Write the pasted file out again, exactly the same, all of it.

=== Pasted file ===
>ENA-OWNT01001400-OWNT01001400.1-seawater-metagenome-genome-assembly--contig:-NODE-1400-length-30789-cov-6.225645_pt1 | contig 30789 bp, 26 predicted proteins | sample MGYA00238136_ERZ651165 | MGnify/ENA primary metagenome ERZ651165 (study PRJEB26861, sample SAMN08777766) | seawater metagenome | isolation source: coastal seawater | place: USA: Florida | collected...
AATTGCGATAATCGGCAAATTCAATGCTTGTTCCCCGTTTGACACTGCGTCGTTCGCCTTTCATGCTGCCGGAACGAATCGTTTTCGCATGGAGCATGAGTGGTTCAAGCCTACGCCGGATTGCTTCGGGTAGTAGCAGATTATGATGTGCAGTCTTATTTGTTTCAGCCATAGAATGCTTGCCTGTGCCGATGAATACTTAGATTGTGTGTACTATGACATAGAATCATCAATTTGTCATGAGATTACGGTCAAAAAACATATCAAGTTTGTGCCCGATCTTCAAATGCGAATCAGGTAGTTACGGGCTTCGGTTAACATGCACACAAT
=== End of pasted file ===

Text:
>ENA-OWNT01001400-OWNT01001400.1-seawater-metagenome-genome-assembly--contig:-NODE-1400-length-30789-cov-6.225645_pt1 | contig 30789 bp, 26 predicted proteins | sample MGYA00238136_ERZ651165 | MGnify/ENA primary metagenome ERZ651165 (study PRJEB26861, sample SAMN08777766) | seawater metagenome | isolation source: coastal seawater | place: USA: Florida | collected...
AATTGCGATAATCGGCAAATTCAATGCTTGTTCCCCGTTTGACACTGCGTCGTTCGCCTTTCATGCTGCCGGAACGAATCGTTTTCGCATGGAGCATGAGTGGTTCAAGCCTACGCCGGATTGCTTCGGGTAGTAGCAGATTATGATGTGCAGTCTTATTTGTTTCAGCCATAGAATGCTTGCCTGTGCCGATGAATACTTAGATTGTGTGTACTATGACATAGAATCATCAATTTGTCATGAGATTACGGTCAAAAAACATATCAAGTTTGTGCCCGATCTTCAAATGCGAATCAGGTAGTTACGGGCTTCGGTTAACATGCACACAAT